Letters to the editor
01/28/2014 4:54 PM
01/28/2014 4:54 PM
We are all familiar with trickle-down economics theory — that a richer upper class will eventually trickle down to the lower classes. The implementation of this theory has cost several presidents their re-election.
We are currently in the process of trickle-up economic theory. Hoping all the poor and numerous unemployed will eventually trickle up to the rest of the population. House Minority Leader Nancy Pelosi was quoted saying unemployment checks stimulate the economy.
Our president cannot raise taxes on the rich or give the tax money away fast enough. Our unemployment is close to 7 percent.
Welfare rolls have swollen. The only way unemployment drops is when Americans give up looking for work.
Food stamp recipients are growing at a lightning fast rate. I hope this president does irreparable harm to the Democratic Party.
Lenexa Death of tobacco
Typewriters. Rotary phones. Cassette tapes.
These have all become obsolete in the last 50 years. It’s time to add something else : the death and disease caused by tobacco.
This month marks the 50th anniversary of the first U.S. Surgeon General’s Report on Smoking and Health. Since then, we’ve cut smoking rates by more than half among Johnson County youth and adults, and now have among the lowest smoking rates in Kansas.
Our community has showed great leadership in bringing smoke-free public places to the state. We have made much progress, but there is still work to be done.
In recent years there has been an explosion of other tobacco products — new forms of chewing tobacco, e-cigarettes, little cigars and dissolvable products that resemble candy or toothpicks. These products are heavily marketed to youths, are equally dangerous, and should be subject to the same taxes, regulations and prevention efforts.
By doing what we know works, we can cut smoking rates to less than 10 percent within 10 years, protect everyone from secondhand smoke, and ultimately eliminate the death and disease caused by tobacco. It shouldn’t take another 50 years to end the tobacco epidemic for good.
Johnson County Department
of Health and Environment
Olathe Adjust KanCare
We all know the protected income level, of the home and community based services waiver in Kansas needs to be raised, but how? When the state turned over most of KanCare (Medicaid) to the three health care providers, did that also shift the responsibility of the spend-down to them?
If this is the case, why can we not legislate changes now, that would take effect in 2015? Since Kansas relinquished control and no longer has a financial responsibility, it wouldn’t cost taxpayers a penny.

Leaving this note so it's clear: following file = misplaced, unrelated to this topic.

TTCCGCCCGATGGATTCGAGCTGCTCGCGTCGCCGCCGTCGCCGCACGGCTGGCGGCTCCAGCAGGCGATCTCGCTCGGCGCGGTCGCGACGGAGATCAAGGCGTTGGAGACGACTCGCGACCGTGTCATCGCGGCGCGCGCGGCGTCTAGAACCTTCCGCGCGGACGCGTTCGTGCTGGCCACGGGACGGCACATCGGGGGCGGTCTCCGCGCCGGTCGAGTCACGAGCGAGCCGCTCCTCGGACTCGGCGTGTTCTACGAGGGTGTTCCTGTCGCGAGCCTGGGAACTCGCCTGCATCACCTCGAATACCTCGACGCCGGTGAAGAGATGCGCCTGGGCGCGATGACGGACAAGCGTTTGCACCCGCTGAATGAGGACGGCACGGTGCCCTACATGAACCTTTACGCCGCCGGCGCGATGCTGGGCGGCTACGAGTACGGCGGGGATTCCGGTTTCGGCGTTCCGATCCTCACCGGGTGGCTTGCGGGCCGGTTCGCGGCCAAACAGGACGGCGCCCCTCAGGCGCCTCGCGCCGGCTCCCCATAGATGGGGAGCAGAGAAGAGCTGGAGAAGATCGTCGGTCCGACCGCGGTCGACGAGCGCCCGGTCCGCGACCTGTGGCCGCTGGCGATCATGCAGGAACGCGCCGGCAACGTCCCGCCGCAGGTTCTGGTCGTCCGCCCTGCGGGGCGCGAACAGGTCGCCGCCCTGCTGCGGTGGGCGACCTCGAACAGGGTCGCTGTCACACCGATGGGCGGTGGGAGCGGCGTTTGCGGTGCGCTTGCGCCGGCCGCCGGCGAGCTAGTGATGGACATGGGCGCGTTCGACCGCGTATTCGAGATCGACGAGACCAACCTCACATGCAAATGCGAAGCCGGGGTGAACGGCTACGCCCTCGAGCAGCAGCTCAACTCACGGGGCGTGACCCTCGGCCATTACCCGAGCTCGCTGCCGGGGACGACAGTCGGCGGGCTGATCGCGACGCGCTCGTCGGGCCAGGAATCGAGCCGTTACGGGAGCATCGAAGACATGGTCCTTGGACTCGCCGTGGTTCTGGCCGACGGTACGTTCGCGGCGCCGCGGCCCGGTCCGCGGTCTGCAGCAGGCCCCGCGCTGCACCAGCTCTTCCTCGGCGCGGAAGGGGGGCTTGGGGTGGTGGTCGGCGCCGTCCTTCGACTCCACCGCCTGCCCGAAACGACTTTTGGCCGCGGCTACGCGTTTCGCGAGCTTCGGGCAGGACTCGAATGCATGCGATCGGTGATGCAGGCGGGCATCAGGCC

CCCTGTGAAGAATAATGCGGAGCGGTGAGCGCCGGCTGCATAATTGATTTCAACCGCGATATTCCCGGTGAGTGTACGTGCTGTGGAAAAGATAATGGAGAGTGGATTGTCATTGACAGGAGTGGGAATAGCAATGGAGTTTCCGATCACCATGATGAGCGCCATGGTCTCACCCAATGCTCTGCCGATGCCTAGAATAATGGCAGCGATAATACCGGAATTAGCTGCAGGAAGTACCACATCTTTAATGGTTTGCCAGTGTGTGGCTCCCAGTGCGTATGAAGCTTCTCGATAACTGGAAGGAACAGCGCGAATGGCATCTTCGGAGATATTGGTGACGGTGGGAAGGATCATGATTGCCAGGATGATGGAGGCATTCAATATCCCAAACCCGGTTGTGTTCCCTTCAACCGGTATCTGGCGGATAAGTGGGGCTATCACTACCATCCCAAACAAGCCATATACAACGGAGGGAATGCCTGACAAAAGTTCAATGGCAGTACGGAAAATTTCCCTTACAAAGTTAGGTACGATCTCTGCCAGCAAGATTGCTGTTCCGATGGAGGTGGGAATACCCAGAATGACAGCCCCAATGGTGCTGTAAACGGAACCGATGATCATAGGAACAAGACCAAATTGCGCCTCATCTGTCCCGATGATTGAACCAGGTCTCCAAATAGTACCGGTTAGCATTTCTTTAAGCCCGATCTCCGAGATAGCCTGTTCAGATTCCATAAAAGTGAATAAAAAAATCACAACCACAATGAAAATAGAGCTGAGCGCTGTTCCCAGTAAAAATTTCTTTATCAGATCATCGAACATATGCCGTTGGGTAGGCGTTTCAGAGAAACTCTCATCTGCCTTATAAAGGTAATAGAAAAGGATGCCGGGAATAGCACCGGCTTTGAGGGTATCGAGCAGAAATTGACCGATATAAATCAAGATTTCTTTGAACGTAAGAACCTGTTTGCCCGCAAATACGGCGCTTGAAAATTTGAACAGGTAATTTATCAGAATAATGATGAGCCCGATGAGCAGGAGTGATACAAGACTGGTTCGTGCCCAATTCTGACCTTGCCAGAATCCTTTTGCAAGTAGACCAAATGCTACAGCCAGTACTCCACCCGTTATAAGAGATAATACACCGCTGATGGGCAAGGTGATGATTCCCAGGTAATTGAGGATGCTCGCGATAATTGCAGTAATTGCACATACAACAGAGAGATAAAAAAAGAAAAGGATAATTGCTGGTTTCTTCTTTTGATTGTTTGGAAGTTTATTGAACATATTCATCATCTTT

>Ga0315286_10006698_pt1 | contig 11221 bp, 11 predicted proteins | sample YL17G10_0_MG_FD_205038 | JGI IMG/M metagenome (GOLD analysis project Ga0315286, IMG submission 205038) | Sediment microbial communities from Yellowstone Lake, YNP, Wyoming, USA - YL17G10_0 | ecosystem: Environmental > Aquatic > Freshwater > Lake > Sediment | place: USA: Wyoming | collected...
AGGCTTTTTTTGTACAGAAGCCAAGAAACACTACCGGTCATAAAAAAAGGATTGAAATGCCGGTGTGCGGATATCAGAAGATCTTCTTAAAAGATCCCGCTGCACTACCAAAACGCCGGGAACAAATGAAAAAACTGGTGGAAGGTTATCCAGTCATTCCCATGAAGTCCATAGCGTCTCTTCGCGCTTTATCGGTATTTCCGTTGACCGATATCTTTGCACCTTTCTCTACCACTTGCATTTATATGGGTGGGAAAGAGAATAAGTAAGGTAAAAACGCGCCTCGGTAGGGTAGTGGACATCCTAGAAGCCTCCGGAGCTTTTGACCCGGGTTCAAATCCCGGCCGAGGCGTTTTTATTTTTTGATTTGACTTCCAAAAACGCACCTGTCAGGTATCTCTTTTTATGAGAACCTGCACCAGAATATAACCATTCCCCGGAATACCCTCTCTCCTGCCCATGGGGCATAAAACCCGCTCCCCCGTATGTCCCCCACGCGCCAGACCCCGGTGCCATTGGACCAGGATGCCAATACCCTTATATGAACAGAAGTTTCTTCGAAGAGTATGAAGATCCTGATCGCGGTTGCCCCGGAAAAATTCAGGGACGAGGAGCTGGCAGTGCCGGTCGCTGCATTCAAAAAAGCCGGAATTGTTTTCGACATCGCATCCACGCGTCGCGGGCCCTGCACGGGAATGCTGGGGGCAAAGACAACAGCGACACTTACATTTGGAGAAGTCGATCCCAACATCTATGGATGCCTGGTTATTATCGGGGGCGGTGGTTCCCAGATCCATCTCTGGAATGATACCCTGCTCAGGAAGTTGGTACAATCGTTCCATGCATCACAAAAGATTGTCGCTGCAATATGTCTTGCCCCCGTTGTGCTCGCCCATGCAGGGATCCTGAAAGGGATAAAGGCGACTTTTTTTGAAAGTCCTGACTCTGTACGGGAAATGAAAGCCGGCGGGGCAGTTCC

Gardner Nessel columns
Over the years I’ve sampled all of The Star’s Johnson County columnists. A few are/were perfectly fine writers, but their choice of subject matter rarely draws me in.
The sole exception is Sarah Smith Nessel. I’ve always looked forward to her commentary.
With a quirky, yet down-to-earth viewpoint, she gives us her take on the passing parade flowing around her, expressed clearly and succinctly, with a felicitous phrase or a fine skewering added for good measure.
If she ever finds the time to return to a weekly column, I hope you welcome her back with open arms. I sure will.
Fairway Vote for Nessel
In the 913 section of The Star, Sarah Smith Nessel represented the voice of reason in the suburban wasteland. Yes, I live in this wasteland, but I’m glad when I find any voices of reason around me.
Yes, I shop, eat out, etc., in this wasteland, but I also exercise, volunteer, vote and advocate for a better life here, where not everyone is as fortunate to live La Dolce Vita.
I’m sure there are many of us here, and Sarah gave our voice a public forum. One can only hope and pray that her voice opened other peoples’ eyes as well. Now, who will take her place?
My husband and I will surely watch for Sarah’s name on the ballot in the near future.
Overland Park Check voting records
With approval ratings nearing single digits, Republicans are counting on traditional low voter turnout in the 2014 mid-term elections. To help them along, Republican controlled states, including Kansas, have enacted new voter identification laws that are now being overturned in the courts.
Kansas has reversed all of its earlier laws that made it easier to vote and instead are trying to make it harder to vote. As with all new Republican voter ID laws, it’s being done under the guise of voter fraud.
The only problem is that they have been unable to prove many actual cases of in-person voter fraud. The elections are a long way off, but I urge voters to look at how their elected officials actually voted on legislation.
Congressman Kevin Yoder will tell you he didn’t want to vote on the government shutdown, which lasted 16 days, but he did anyway. The truth is, it’s not what they say, it’s how they actually vote.
Gov. Sam Brownback promised a huge growth in jobs, which has yet to materialize. His grand experiment has hurt education, the middle class and the poor but paid off well for the wealthy.
It’s the actual voting records that tell the truth.